It should be noted that there will not be a great deal of difference in the new rules, at this stage for general federal law cases.
The existing GFL Rules have been redrafted only in limited circumstances:
- to remove references to family law and child support proceedings
- to address the preference for electronic filing and broaden the use of email
- to tidy up obsolete references
- to make consequential amendments.
It is proposed that a more fulsome review and update of the GFL and Bankruptcy Rules be undertaken in the future at a time that will allow for broader consultation.
A cross-reference table comparing the current FCC rules with the new GFL and Bankruptcy rules will also be provided to the profession for 1 September 2021.
Two general practice directions have been developed for migration proceedings and general federal law proceedings in the FCFCOA, and will be available on the Court’s website from 1 September.
eLodgment of General Federal Law matters
eLodgment and eCourtroom will continue to be used in general federal law and migration matters in Division 2 of the new FCFCOA. There will be some changes made on 1 September 2021 to adjust the applications for the new court name. In addition:
- All saved eLodgment templates will be deleted on 30 August 2021. New templates can be created from 1 September 2021.
- Any Incomplete lodgements started or saved will be deleted on 30 August 2021.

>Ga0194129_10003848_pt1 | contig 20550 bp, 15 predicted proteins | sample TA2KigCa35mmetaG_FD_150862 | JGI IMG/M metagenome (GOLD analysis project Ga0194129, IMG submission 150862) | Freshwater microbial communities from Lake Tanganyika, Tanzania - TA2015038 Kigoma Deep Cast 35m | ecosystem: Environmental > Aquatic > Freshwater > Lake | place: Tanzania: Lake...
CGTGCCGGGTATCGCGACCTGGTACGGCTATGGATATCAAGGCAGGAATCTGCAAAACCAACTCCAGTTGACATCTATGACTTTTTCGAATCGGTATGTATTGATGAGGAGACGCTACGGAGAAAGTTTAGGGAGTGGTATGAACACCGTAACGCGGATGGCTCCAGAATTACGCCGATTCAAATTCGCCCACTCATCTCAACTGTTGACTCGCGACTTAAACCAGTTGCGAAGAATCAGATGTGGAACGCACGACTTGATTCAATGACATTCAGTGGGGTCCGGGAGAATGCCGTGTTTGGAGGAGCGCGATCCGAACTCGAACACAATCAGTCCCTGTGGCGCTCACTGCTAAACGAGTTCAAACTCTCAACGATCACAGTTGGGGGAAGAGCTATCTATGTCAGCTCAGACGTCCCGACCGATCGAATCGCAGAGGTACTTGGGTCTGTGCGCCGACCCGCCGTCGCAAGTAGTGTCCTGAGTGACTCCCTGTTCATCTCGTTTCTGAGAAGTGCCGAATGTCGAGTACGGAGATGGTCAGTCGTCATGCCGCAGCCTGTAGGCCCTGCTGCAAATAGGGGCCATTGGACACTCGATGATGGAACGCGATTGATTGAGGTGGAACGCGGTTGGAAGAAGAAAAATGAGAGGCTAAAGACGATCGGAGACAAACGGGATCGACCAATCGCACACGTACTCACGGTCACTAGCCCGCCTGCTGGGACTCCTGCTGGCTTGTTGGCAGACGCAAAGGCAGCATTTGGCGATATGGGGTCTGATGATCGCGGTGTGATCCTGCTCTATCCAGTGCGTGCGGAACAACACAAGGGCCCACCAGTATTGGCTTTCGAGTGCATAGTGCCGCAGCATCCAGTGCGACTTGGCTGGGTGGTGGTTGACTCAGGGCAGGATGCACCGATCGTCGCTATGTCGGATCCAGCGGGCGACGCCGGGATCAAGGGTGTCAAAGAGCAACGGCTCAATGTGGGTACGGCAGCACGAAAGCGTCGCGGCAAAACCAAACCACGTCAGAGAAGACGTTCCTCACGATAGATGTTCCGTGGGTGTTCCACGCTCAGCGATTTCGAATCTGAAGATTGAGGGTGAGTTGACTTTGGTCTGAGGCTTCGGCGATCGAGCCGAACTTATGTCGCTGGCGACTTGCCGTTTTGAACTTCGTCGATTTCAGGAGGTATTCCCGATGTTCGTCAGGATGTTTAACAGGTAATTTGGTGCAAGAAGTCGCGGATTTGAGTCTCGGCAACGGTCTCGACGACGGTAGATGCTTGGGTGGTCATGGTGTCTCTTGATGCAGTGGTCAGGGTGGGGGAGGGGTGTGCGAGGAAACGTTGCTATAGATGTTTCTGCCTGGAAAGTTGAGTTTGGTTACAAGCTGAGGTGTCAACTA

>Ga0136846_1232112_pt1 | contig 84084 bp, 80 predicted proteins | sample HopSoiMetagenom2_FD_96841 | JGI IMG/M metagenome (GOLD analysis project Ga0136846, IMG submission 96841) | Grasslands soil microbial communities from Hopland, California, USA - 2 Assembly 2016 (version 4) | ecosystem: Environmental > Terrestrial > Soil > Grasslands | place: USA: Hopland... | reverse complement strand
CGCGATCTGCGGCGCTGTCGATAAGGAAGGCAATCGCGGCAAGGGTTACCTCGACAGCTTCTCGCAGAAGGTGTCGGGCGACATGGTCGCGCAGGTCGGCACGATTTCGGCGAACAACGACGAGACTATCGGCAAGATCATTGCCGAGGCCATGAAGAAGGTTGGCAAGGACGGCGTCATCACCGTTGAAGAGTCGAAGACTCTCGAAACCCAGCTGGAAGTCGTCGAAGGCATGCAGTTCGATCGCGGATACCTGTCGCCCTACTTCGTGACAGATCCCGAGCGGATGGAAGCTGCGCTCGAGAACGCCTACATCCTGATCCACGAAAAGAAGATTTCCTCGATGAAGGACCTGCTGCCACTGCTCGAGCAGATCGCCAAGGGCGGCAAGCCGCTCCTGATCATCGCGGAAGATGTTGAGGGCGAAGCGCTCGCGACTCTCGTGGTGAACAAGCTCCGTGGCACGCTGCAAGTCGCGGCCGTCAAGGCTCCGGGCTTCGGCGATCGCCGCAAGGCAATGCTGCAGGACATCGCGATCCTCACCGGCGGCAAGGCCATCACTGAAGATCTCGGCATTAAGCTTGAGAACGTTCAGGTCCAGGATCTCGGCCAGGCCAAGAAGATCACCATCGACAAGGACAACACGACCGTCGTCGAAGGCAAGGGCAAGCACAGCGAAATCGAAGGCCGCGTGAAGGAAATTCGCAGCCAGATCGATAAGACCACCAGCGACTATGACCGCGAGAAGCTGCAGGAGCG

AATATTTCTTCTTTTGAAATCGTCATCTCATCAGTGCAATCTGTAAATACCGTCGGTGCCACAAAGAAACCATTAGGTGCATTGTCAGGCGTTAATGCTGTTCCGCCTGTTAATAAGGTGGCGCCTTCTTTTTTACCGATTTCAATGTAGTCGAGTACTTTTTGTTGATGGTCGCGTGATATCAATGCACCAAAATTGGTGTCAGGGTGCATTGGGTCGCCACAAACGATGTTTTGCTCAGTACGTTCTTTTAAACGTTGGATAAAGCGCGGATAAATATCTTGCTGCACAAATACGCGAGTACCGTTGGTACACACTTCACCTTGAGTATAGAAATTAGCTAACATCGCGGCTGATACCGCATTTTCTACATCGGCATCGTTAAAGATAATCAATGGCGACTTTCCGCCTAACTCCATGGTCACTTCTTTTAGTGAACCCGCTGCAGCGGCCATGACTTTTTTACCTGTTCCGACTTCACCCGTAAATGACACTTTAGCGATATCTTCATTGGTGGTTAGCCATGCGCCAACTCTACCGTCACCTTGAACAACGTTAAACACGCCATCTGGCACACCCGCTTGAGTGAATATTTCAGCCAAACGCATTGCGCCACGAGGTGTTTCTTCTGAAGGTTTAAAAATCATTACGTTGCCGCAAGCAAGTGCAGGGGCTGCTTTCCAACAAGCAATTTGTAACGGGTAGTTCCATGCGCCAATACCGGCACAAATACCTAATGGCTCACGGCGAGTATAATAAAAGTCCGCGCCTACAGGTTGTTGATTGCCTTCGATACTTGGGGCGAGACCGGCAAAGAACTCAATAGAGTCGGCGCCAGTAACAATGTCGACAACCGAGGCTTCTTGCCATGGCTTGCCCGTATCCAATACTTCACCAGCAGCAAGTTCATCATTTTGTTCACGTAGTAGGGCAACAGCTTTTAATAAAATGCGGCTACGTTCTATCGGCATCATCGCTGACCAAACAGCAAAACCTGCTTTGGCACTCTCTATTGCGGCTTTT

- Any credit cards for FCC files lodgments will need to be re-saved for FCFCOA files lodgments that attract a fee.
Commonwealth Courts Portal (CCP)
The commencement of the FCFCOA will result in a single point of entry for all applications filed from 1 September 2021, so when starting a new application via the CCP from 1 September, the user will no longer be required to select a court (FCoA or FCC).
The court will have a suite of new forms which will be published on the court’s website, but it is important for practitioners to note that there will be a 90-day grace period allowing the use of old forms, but after this period the old forms will not be accepted.
All partly completed applications not submitted by 31 August 2021 will be deleted.
Practitioners are encouraged to review previous updates which can be accessed from the Media Releases section of the FCoA website and FCC website. Topics covered in previous updates include information on rules and forms, new case management pathway, changes to child dispute services and the role of Registrars.